Thursday, July 3, 2014

Captain No Beard The Crew Goes Coconuts: a great book about the importance of no bullying!

Another adventure in the Captain No Beard series. I haven’t read any other titles in this series but after reading the new book, The Crew Goes Coconut! I am eager to read the rest of the series.

The book opens with Captain No Beard and his crew as they are on an island with no more juice. Each member of the crew begins to blame the new member aboard the Flying Dragon. Matie, the goat, is the scapegoat and the crew begins to make fun of her. This upsets Matie and Captain No Beard must come in and teach the lesson that everyone is different and it is not right to make fun of others’ flaws.

This is a great book about bully, how it can start so simply and barrel out of control. It is a simple story to teach children that bullying is not just fun and teasing. It hurts the person being bullied and it doesn't make you cool or popular. With beautiful illustrations and a great story, children will learn an important lesson. I highly recommend this book! 

Tuesday, July 1, 2014

Declaration of Independence: the document that started it all

As the Fourth of July weekend approaches, people are preparing for a long weekend of BBQs, fireworks and fun in the sun. I’ve been thinking how to celebrate the Fourth and its significance in our lives. I decided to write about a document that started it all. The reason we celebrate our country’s independence on July 4: The Declaration of Independence. The British colonies in America declaring independence from Great Britain was the first of its kind and the Declaration of Independence would heavily influence future declarations.

During my research, I found some fascinating facts about the Declaration of Independence:
  • Independence was officially declared on July 2, 1776
  • The Declaration of Independence was commissioned by the Continental Congress. A five man committee was appointed to write this very important document. Those men were Thomas Jefferson, who would become known as the “author,” Benjamin Franklin, John Adams, Robert Livingston, and Roger Sherman. Robert Livingston would later refuse to sign the declaration as he felt it was too soon to declare independence.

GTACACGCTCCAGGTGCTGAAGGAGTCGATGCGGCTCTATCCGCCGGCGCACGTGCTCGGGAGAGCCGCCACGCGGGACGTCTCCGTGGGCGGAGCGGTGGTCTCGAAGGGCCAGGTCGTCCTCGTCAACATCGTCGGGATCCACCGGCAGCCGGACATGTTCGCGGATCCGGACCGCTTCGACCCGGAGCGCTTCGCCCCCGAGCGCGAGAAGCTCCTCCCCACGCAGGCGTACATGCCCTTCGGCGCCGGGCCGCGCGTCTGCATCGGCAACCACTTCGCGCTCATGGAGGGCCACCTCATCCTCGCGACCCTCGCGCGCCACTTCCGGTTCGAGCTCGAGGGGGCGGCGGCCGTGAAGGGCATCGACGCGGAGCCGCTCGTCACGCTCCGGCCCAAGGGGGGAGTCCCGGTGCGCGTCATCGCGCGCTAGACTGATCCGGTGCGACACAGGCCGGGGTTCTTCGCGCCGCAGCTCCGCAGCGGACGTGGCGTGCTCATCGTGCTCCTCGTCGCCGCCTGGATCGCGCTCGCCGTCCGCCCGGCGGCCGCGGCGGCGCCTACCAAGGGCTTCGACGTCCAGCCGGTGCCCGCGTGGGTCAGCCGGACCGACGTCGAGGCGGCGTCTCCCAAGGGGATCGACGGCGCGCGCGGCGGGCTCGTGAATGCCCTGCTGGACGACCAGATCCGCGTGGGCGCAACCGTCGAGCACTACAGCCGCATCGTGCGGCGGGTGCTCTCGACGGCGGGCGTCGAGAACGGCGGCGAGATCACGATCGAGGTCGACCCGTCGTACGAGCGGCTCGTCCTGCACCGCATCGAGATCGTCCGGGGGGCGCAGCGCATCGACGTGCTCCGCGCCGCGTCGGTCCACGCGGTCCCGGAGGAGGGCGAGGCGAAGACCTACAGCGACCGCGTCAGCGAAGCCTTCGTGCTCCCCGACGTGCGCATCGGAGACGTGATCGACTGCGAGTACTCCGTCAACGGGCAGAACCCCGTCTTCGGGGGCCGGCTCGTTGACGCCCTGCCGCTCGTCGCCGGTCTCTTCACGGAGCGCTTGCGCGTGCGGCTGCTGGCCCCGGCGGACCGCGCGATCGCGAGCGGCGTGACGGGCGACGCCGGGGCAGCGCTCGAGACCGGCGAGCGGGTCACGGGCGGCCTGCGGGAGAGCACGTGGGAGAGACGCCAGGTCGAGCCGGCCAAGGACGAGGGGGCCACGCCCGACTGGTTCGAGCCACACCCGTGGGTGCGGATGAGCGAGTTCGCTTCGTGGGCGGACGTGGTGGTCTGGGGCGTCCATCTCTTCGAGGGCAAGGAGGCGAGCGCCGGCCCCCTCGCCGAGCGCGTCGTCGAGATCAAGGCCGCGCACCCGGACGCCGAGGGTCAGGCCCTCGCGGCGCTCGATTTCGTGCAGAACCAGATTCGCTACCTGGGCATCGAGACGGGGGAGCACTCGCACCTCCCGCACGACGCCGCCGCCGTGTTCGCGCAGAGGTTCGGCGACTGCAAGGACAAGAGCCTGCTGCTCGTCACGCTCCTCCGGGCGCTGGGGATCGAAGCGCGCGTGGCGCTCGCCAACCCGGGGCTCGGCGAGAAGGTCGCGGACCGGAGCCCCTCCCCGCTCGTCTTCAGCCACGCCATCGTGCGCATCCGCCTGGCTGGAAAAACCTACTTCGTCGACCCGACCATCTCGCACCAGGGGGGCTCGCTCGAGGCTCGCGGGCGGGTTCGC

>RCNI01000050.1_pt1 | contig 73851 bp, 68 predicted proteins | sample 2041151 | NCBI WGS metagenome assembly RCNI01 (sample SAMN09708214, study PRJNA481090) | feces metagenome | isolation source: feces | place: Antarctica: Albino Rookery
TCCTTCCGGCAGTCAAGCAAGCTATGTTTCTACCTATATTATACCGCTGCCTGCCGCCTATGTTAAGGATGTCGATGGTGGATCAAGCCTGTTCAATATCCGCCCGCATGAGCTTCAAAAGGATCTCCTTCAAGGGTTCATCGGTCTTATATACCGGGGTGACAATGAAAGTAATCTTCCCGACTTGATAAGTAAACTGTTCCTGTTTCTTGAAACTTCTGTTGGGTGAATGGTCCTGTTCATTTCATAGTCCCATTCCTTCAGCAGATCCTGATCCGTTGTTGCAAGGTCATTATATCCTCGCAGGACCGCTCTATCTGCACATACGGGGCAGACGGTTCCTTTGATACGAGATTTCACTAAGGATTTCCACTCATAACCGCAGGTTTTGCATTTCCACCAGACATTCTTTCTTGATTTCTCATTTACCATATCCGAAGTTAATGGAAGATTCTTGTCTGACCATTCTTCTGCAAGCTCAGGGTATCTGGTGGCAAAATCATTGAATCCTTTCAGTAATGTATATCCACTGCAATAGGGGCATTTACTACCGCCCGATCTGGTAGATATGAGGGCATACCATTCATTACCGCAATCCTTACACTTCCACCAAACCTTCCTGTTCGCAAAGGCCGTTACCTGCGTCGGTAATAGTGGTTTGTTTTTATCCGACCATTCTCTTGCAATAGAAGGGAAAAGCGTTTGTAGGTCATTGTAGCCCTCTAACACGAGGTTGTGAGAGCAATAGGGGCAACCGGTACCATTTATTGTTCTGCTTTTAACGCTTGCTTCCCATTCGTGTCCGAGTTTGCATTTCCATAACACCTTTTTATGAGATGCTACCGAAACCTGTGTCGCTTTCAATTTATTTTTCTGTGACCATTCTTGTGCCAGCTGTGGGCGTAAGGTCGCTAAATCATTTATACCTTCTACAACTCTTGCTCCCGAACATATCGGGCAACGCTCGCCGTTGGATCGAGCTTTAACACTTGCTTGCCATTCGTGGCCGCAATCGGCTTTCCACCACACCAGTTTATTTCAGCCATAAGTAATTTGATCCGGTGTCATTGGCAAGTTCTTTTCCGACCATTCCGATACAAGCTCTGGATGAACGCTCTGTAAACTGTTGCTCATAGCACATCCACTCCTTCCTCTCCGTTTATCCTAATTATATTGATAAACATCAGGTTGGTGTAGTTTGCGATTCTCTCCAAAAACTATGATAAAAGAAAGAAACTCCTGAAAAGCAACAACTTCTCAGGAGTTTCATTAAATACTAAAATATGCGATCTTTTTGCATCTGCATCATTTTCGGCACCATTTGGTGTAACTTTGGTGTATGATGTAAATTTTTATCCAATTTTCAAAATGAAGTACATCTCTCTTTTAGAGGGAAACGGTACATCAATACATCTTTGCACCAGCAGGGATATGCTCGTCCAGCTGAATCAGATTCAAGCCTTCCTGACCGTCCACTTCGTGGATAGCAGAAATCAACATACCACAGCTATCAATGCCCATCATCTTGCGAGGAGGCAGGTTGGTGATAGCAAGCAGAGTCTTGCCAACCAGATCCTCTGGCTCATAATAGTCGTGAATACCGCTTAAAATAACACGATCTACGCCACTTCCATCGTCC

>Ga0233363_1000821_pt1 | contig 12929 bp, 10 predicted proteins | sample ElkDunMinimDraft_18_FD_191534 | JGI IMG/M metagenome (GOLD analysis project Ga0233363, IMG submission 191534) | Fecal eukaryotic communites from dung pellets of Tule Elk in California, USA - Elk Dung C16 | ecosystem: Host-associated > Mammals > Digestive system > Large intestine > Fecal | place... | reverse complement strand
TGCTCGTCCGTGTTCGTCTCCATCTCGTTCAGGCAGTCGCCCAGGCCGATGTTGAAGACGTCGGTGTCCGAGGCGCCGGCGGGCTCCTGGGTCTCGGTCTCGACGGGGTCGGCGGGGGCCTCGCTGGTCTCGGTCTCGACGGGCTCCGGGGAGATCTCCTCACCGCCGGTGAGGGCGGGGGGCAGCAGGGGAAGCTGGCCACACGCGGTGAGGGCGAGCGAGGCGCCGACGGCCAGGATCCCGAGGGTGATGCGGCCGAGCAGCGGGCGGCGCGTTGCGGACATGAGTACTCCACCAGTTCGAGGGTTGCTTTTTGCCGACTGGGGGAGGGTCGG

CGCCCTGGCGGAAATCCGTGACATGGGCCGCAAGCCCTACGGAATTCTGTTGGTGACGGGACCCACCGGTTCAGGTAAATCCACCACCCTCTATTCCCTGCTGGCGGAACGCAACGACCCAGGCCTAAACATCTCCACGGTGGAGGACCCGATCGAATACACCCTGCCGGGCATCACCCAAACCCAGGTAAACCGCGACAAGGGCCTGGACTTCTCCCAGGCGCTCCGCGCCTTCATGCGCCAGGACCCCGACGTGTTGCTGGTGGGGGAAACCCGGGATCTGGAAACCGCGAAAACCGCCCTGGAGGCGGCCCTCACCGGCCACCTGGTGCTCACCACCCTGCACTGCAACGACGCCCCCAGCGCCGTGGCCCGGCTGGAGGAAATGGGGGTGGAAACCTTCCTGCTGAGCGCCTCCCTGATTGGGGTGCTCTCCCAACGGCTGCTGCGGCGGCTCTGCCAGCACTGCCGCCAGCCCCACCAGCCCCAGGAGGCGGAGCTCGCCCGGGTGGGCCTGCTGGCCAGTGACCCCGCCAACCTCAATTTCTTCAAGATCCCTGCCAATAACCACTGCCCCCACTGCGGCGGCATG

• 8 of the 56 signers were born in Great Britain
  • The oldest signer was Benjamin Franklin at 70 and the youngest was Edward Rutledge at 26
  • One signer, Richard Stockton, would later recant his signing of the Declaration and would pledge his allegiance to King George III
  • The Declaration would list 27 grievances against King George III of Great Britain who had ignored the needs and desires of his subjects: the colonies.
  • On July 4, 1776, the final draft of the Declaration was approved and it wasn’t officially signed until August 2, 1776
  • The first public reading of the Declaration was July 8, 1776 in Philadelphia.
  • When news of the Declaration of Independence reached New York City, a riot broke out
  • Both Thomas Jefferson and John Adams, men who helped draft and sign the Declaration of Independence, would die on July 4, 1876, the 50th Anniversary.
  • During WWII, the Declaration as well as the Constitution were moved from public display and held at Fort Knox, Kentucky
  • Of the 200 original printings, only 26 are known to still exist. One sold at auction for $8 million in 2000.
  • There is something written on the back of the Declaration of Independence. It simply says “Original Declaration of Independence dated 4th July 1776.” It is thought to be a label as it was probably rolled up for storage.